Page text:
After Cannibal Tours: Cargoism and Marginality in a Post-touristic Sepik River Society

Date
2013
Authors
Silverman, Eric K.
Journal Title
Journal ISSN
Volume Title
Publisher
University of Hawai‘i Press
Center for Pacific Islands Studies
Abstract
This article challenges the ethical allegory of the widely hailed film Cannibal Tours, drawing on two decades of ethnographic research in the Sepik region of Papua New Guinea, most recently in 2010. First, I sketch the contemporary plight of a middle Sepik, Iatmul-speaking community that yearns for a “road” to modernity and tourism but increasingly sees itself as “going backwards.” Second, I argue that tourism allows middle Sepik inhabitants to express artistically subtle messages about contemporary gender, identity, and sociality in the Melanesian postcolony. Third, I demonstrate what happens when the tourists go home. And almost all of them have done so, especially after the sale of the tourist ship, the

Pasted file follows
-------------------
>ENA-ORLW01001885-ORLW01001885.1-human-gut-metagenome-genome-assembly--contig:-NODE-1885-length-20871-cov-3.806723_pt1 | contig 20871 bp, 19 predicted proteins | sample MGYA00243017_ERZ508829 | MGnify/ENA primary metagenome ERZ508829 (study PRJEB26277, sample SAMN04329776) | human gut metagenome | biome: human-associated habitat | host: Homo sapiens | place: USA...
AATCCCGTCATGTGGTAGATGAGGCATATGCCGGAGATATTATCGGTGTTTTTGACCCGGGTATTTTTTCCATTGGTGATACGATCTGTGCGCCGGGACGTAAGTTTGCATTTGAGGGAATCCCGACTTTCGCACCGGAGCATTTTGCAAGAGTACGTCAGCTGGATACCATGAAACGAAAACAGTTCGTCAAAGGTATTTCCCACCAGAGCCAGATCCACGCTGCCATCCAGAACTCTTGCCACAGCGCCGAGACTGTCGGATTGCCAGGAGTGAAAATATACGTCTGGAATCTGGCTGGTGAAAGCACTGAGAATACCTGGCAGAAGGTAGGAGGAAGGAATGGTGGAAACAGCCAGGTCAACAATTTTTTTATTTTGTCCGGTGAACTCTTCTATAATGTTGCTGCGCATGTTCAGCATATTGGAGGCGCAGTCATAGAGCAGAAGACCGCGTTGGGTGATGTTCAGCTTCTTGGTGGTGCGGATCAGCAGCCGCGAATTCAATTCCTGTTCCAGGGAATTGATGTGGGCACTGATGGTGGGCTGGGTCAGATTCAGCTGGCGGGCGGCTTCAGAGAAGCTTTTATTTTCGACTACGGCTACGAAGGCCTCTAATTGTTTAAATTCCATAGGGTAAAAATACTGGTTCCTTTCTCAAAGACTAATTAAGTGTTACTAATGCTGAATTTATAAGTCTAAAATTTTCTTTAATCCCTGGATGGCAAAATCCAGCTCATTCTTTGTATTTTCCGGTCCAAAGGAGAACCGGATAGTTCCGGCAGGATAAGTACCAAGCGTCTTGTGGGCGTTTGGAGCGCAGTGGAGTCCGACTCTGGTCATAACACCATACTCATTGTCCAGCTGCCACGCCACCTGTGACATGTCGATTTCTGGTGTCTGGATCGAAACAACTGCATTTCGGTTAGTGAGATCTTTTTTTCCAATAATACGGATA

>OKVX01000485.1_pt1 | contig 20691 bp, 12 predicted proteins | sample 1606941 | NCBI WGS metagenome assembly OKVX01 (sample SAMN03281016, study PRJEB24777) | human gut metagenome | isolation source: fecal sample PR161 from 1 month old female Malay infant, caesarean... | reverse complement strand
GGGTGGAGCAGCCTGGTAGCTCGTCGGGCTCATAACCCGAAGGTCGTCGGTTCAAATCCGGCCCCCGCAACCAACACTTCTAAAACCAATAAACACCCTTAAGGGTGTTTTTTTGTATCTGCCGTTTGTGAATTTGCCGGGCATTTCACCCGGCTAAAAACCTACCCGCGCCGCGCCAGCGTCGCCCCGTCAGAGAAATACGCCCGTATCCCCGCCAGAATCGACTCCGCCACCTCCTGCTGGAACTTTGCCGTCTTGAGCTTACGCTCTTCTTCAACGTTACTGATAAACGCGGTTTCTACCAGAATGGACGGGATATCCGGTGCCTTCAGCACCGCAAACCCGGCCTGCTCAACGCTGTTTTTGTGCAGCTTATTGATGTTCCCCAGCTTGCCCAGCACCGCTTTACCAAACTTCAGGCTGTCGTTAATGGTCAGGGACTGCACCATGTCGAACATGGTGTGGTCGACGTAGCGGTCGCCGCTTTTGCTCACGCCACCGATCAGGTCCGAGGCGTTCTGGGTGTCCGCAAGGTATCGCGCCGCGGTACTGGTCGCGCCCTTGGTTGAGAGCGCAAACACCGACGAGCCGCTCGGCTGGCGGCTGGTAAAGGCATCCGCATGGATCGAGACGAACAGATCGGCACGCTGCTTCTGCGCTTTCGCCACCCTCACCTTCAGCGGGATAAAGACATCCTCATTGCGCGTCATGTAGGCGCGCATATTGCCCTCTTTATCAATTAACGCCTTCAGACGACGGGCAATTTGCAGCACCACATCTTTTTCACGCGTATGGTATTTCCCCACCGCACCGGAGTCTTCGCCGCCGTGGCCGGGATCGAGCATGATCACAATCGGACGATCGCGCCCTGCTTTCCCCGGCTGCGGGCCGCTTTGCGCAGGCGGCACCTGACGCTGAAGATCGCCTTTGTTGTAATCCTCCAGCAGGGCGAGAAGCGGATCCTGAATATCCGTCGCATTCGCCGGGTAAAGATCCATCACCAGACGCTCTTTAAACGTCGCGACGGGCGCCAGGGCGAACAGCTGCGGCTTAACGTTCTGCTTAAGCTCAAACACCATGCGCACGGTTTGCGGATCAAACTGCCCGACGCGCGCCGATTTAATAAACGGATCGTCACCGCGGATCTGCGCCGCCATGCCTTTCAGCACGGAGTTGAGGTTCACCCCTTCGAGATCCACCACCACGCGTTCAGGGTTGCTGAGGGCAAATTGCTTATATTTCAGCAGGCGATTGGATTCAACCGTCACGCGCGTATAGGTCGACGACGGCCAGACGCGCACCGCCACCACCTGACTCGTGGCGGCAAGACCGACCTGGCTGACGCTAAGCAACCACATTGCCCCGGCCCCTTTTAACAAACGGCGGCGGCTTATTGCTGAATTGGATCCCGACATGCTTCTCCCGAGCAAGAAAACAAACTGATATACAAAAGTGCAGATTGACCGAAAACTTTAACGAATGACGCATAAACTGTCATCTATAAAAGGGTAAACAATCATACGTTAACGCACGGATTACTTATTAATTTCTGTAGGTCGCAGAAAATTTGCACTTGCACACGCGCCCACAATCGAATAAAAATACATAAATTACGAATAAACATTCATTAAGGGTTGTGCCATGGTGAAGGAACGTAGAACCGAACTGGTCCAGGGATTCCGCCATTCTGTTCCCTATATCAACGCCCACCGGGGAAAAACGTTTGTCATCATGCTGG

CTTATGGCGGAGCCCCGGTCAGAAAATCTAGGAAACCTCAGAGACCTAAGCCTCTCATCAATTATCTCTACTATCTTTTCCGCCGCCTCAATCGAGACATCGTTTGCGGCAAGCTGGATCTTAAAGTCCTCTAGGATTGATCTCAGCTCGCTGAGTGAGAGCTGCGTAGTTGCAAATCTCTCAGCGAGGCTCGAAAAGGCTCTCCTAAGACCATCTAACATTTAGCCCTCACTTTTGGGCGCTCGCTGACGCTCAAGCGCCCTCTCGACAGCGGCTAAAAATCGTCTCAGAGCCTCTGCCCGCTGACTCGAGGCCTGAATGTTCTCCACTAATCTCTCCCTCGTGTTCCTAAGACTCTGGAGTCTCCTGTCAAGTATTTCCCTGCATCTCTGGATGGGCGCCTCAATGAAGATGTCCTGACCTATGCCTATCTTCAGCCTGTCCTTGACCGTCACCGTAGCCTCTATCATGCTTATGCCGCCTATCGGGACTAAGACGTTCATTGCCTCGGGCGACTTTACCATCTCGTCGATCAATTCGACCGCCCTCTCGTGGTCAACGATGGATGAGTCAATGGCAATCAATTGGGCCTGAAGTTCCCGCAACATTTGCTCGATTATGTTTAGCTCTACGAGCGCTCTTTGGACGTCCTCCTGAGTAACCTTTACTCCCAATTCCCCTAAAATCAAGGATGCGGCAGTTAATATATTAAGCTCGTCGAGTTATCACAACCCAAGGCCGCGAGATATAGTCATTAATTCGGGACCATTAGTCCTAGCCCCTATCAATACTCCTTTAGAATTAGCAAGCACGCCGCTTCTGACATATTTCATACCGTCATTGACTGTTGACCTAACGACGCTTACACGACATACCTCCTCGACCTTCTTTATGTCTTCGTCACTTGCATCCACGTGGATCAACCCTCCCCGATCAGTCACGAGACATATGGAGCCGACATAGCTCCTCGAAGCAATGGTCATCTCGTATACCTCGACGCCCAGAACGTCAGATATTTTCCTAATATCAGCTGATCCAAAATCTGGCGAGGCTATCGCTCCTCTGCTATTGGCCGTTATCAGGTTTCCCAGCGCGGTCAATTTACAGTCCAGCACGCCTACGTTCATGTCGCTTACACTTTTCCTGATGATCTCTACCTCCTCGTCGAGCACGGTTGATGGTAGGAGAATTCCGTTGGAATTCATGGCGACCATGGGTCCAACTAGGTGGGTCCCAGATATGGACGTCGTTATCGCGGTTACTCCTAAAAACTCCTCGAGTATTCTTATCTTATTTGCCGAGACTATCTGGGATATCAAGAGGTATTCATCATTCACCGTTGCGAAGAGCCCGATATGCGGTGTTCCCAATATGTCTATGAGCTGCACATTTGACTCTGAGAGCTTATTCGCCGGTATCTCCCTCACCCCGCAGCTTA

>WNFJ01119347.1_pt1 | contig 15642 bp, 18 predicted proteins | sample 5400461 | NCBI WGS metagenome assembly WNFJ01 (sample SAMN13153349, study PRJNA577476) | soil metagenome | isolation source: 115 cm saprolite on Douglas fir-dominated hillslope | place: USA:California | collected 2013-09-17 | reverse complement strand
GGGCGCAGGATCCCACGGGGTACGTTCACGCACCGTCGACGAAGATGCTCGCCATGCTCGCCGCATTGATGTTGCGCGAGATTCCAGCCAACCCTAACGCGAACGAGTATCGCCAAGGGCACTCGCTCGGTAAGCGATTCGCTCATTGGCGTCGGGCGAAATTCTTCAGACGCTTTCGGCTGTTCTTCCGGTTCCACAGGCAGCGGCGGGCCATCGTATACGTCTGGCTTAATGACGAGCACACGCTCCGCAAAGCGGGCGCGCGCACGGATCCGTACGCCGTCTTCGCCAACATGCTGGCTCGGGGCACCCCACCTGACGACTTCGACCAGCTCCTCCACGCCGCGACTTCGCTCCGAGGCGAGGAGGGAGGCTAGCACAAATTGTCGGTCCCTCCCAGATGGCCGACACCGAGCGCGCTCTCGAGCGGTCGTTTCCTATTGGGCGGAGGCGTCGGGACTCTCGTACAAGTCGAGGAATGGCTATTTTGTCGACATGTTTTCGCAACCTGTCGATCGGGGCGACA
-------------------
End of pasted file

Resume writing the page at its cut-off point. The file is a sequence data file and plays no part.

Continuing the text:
Description
Keywords
tourism, development, Sepik River, Papua New Guinea, Cannibal Tours, art, cargo cult
Citation
Silverman, E. K. 2013. After Cannibal Tours: Cargoism and Marginality in a Post-touristic Sepik River Society. The Contemporary Pacific 25 (2): 221-257.
Rights
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